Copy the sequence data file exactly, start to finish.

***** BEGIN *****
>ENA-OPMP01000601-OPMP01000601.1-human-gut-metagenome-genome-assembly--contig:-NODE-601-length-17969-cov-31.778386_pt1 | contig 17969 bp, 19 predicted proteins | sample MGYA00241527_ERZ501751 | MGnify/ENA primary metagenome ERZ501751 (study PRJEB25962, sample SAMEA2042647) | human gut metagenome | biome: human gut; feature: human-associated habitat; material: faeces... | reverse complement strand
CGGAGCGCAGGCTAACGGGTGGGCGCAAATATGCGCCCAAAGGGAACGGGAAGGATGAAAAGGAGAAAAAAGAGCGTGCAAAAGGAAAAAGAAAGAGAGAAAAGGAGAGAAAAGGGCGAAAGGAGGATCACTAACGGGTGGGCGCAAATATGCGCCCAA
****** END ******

>ENA-OPMP01000601-OPMP01000601.1-human-gut-metagenome-genome-assembly--contig:-NODE-601-length-17969-cov-31.778386_pt1 | contig 17969 bp, 19 predicted proteins | sample MGYA00241527_ERZ501751 | MGnify/ENA primary metagenome ERZ501751 (study PRJEB25962, sample SAMEA2042647) | human gut metagenome | biome: human gut; feature: human-associated habitat; material: faeces... | reverse complement strand
CGGAGCGCAGGCTAACGGGTGGGCGCAAATATGCGCCCAAAGGGAACGGGAAGGATGAAAAGGAGAAAAAAGAGCGTGCAAAAGGAAAAAGAAAGAGAGAAAAGGAGAGAAAAGGGCGAAAGGAGGATCACTAACGGGTGGGCGCAAATATGCGCCCAA